I believe the answer to all of these is the Korean people. For ever benefit America gets, Korea benefits more. Selling excess weapons may offset the cost of producing new ones, but you can’t turn a profit on that. Not to mention, America sells weapons to many countries, not just countries it has spilled its blood for. More than 38,000 Americans died to preserve South Korean independence, what has Korea given in return for the ultimate sacrifice? Nothing that comes close, since we Americans value individual human life above all. And we’re not even talking about the men who came home maimed, crippled, insane, or traumatized for life.

Americans for over a hundred years talked of Lafayette and the French alliance; even when relations with the French government were low, such as under Napoleon III, Americans always maintained an affinity for the people of France and vice versa—as seen in the gift of the Statue of Liberty. When Americans went to France in 1917 and 1918, what did they say? “Lafayette, we are here!” Times may be strained and a lot of Anti-American or French jokes swapped, but the point remains that America was grateful for the intervention; and France did much less than America has done for Korea. And of course, France did a lot of it for their own benefit—as Americans tried to convince the French crown that it would benefit them for it. We never complained about their ulterior motives in helping, but were grateful for the aid that saved us. It seems to me that behavior of a similar caliber isn’t too much to ask of the Korean government and people.

Why the Koreans don’t, is something I cannot answer; many Koreans stress the humiliation of being helped by Americans at the time and how pitiful they looked—but the more I read about Korea before the war, shows me that they weren’t much better anyway, and if anyone should be blamed for it, it is the North Koreans and their Chinese and Soviet backers, not the Americans. Americans instead, I believe, should be thanked as helping to rescue (with of course the aid of the other allies of the UN, though, since Koreans tend to ignore them in this anti-ness, I will as well) the Korean people from the sad condition.

To end my aside rant (and it kind hurts that I have to express this explicitly), I have no problem with the Korean people or the people of China. With Korea, my frustration and disappointment (not really anger) is with behavior and what I perceive as ingratitude whenever I see this anti-American sentiment rear its ugly head. As far as people, I’ve only met two Koreans that I actively disliked and that was because of behavior on their part towards a friend of mine. Every other Korean I’ve known seems like a nice person and I genuinely like them. Sometimes behavior can irritate me (when I am at a lunch table with you, I’d appreciate it if someone talked with me a little bit in English!), but besides that I have no problem with the people. As long as we can stay of political topics or they’ll keep overtly anti-American statements to themselves, we will get along well. These are the same rules I apply to democrats for crying out loud—we may disagree, but just don’t say something that deeply offends me and I’m content to let us disagree, and I’ll try not to offend you either.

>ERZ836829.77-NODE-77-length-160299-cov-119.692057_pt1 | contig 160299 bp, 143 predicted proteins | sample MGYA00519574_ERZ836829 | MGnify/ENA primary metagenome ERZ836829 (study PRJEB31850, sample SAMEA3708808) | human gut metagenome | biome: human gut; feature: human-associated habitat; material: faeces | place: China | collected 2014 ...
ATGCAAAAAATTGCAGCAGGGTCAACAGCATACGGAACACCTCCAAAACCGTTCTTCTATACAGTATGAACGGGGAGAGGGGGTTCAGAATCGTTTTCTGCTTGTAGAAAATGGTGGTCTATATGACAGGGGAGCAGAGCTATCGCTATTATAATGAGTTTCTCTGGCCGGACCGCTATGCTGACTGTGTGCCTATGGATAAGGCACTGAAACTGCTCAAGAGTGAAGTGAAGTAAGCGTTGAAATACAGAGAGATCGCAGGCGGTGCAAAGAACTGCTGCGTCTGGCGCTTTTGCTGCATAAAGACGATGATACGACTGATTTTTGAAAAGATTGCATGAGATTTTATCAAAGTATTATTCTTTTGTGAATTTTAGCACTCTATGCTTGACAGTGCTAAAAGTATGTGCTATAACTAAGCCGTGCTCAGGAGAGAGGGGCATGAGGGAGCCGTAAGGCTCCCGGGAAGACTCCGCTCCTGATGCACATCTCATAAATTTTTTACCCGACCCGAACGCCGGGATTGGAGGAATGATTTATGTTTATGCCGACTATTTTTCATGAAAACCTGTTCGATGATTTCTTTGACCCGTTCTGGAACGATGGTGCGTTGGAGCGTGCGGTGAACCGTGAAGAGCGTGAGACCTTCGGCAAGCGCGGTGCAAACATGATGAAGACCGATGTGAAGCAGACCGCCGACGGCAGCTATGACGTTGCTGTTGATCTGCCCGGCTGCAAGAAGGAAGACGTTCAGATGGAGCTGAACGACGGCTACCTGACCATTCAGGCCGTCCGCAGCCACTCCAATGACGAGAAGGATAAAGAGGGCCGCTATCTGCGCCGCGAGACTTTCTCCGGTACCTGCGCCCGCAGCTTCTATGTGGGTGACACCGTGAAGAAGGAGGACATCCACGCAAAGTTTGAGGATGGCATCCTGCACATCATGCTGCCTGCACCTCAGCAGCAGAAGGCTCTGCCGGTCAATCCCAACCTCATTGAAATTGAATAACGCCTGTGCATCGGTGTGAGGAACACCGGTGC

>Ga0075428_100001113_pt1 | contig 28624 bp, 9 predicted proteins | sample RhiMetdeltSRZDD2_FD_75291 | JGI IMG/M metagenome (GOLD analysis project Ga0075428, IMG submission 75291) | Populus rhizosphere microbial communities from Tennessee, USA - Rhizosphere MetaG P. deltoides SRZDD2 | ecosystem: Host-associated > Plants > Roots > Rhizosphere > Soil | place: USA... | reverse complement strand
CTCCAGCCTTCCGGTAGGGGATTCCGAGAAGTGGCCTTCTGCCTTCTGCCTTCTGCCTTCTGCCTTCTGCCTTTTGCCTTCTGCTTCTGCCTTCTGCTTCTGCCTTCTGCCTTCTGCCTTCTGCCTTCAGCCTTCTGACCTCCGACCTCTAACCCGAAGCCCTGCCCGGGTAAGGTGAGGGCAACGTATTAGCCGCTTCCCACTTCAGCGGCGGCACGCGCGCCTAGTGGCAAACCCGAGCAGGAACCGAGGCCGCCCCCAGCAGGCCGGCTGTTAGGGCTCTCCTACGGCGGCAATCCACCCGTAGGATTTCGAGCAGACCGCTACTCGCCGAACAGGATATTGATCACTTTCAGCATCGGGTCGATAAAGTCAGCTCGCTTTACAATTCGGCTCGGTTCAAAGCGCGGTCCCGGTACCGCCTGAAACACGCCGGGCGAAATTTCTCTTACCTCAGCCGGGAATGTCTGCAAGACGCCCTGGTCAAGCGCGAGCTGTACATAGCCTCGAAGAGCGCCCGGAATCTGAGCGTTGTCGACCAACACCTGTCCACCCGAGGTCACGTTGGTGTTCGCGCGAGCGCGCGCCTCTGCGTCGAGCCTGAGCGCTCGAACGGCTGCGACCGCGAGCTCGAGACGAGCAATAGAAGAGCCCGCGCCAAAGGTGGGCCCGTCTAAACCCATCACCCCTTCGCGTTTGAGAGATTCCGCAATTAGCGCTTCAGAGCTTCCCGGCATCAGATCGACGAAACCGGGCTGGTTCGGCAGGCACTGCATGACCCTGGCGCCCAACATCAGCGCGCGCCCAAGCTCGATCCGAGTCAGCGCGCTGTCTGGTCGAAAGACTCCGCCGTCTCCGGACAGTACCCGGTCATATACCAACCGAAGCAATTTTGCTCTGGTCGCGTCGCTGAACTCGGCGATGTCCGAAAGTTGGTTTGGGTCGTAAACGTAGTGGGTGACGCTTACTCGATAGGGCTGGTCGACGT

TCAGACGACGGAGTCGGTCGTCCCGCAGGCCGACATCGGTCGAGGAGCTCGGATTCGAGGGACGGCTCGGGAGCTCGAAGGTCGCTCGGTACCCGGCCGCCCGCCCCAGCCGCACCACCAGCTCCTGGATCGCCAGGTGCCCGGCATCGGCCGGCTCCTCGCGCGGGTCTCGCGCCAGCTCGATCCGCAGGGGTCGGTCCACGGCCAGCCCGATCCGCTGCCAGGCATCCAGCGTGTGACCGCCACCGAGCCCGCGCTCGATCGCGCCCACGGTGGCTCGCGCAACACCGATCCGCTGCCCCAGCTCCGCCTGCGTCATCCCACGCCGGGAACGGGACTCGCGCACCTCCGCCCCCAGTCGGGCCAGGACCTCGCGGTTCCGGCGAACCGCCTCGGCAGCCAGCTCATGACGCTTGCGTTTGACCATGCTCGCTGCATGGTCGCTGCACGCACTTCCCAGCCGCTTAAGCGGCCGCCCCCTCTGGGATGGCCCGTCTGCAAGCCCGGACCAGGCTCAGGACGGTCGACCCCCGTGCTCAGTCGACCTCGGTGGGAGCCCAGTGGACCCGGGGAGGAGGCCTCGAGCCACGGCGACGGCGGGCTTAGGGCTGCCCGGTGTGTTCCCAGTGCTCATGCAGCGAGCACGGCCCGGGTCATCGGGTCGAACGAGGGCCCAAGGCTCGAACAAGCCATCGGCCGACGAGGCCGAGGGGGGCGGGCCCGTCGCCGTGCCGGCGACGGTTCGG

As for Chinese students; honestly, I’ve only known a few. Of those, I can’t say I’ve ever really had a major problem personally with any of them. The only problems I have ever had come with political issues. My beef with China is the government of China and the lies and propaganda it puts out to stoke their nationalism. Again, if we can stay away from politics and you keep your anti-American sentiments to yourself, I’ll keep my anti-communist ones to myself. This is the same criteria I keep of the Russian students I’ve met. The people I like, but their politics I do not care for.

So back to the main point for ROTC students:

Guys, I have noticed that with students all over the world—China, Malaysia, India, South Korea, Kazakhstan, Russia, Ireland, Canada, Saudi Arabia and so forth, the United States Military has an extremely negative reputation. Some things are universal; such as accusations of torture, needless killings, and bloodlust. Others are more specific to areas; the students from Asia often accuse Americans of rape and using prostitutes. Of course, I realize that most of these criticisms and accusations are either completely baseless or based on isolated incidents and the soldiers invariably have been punished through our own system. The point is, however that even among “friendly” nations we have a bad reputation.

I realize there isn’t a whole lot we can do about this on our own, but I think we must be aware of this problem, because as Leto Atreides once said, “Knowing that there is a trap is the first step to avoiding it.” We will have to fight this kind of reputation, because if we are ever called to fight, such as we are now or in a more conventional sense, we will have to have the support of the local populace and of countries abroad. “Winning hearts and minds” should not be an empty phrase, but an active goal for the American soldier. If studying Napoleon and his failures and successes in Russia, Calabria, and Spain has taught me anything is that you can have the most technologically or tactically superior force in the world, but if you cannot win the goodwill or at least get the populace to stop actively supporting the guerillas, you will lose.The Grand Army was one of the greatest fighting machines the world has ever seen, but when it failed to address the local complaints or respond to popular opinion it got mired down in a protracted and bloody irregular conflict that in turn caused more people to take up arms. Furthermore, the violent actions coupled with Napoleon’s own foreign policy failures turned Europe against France and got them to join in coalition which humbled her.